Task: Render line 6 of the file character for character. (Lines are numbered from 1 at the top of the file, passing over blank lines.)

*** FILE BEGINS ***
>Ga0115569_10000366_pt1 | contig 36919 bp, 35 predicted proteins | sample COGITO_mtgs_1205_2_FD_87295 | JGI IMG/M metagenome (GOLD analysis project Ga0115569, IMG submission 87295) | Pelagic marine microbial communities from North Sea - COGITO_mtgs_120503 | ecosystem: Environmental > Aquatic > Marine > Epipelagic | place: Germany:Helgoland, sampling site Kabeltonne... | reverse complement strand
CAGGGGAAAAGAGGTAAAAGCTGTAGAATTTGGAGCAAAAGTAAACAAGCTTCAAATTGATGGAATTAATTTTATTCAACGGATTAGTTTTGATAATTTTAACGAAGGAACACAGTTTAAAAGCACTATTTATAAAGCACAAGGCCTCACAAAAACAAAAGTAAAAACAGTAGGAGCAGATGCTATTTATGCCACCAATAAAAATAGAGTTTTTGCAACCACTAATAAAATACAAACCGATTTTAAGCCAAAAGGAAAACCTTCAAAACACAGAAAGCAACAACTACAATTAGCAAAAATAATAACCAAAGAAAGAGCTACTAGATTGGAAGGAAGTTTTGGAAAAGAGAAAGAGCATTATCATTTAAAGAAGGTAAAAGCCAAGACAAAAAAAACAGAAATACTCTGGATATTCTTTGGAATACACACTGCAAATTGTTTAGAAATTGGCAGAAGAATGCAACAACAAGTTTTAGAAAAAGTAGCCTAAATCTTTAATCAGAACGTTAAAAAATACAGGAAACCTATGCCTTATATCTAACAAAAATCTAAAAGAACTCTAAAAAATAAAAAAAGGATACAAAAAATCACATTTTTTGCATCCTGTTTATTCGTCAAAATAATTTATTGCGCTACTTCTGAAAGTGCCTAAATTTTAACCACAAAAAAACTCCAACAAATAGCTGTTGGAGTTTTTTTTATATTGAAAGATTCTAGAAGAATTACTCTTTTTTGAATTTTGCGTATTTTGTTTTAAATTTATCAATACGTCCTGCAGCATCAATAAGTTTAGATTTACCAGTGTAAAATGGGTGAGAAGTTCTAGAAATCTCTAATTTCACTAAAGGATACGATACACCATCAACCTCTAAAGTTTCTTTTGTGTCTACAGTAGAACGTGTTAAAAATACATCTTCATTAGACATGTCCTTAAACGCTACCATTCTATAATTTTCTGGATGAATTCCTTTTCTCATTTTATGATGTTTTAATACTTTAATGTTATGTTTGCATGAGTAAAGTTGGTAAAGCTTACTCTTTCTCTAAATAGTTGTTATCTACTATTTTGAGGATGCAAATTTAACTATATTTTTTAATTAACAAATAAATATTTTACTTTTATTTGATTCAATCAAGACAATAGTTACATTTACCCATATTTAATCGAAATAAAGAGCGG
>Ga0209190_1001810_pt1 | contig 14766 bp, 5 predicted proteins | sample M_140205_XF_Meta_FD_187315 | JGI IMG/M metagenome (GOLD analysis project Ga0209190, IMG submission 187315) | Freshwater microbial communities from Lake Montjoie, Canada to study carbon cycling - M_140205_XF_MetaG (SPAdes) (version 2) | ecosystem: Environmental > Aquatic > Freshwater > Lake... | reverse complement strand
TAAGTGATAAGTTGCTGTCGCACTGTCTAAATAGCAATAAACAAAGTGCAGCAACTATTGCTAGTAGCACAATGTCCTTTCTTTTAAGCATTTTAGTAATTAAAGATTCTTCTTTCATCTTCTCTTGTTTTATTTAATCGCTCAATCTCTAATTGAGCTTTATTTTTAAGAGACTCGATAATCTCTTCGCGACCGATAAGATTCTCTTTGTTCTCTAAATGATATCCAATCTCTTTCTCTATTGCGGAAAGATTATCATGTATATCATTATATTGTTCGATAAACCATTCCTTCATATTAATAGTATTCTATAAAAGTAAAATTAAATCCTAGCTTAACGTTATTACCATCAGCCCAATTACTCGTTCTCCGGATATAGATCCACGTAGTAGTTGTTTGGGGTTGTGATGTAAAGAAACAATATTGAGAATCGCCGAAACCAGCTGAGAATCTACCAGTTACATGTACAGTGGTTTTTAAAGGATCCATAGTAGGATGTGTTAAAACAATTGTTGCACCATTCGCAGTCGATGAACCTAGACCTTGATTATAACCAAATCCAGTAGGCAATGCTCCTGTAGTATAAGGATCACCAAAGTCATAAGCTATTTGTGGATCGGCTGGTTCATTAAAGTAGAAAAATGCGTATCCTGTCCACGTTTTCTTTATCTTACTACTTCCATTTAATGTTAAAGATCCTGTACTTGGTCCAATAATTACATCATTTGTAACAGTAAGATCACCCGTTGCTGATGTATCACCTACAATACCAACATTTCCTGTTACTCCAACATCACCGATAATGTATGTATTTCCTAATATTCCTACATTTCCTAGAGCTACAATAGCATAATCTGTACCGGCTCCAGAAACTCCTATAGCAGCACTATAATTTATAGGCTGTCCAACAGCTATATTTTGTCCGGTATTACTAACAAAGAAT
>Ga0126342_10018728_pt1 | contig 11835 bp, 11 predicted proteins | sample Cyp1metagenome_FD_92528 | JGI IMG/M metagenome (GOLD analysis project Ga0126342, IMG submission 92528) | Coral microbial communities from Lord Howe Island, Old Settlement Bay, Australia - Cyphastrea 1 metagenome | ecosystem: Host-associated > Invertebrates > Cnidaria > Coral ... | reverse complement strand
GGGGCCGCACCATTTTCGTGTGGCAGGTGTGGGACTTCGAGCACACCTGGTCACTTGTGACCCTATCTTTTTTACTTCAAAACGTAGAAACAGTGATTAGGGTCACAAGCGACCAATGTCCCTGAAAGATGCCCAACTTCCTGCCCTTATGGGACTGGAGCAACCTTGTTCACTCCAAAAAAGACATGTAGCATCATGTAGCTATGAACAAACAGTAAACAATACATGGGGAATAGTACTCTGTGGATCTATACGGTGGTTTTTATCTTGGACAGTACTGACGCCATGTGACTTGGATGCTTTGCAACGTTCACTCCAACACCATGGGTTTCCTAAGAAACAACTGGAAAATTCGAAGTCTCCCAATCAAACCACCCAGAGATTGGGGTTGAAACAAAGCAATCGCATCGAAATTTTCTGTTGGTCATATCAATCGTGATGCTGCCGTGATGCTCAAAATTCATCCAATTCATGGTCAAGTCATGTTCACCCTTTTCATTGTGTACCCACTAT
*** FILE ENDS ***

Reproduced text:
GGGGCCGCACCATTTTCGTGTGGCAGGTGTGGGACTTCGAGCACACCTGGTCACTTGTGACCCTATCTTTTTTACTTCAAAACGTAGAAACAGTGATTAGGGTCACAAGCGACCAATGTCCCTGAAAGATGCCCAACTTCCTGCCCTTATGGGACTGGAGCAACCTTGTTCACTCCAAAAAAGACATGTAGCATCATGTAGCTATGAACAAACAGTAAACAATACATGGGGAATAGTACTCTGTGGATCTATACGGTGGTTTTTATCTTGGACAGTACTGACGCCATGTGACTTGGATGCTTTGCAACGTTCACTCCAACACCATGGGTTTCCTAAGAAACAACTGGAAAATTCGAAGTCTCCCAATCAAACCACCCAGAGATTGGGGTTGAAACAAAGCAATCGCATCGAAATTTTCTGTTGGTCATATCAATCGTGATGCTGCCGTGATGCTCAAAATTCATCCAATTCATGGTCAAGTCATGTTCACCCTTTTCATTGTGTACCCACTAT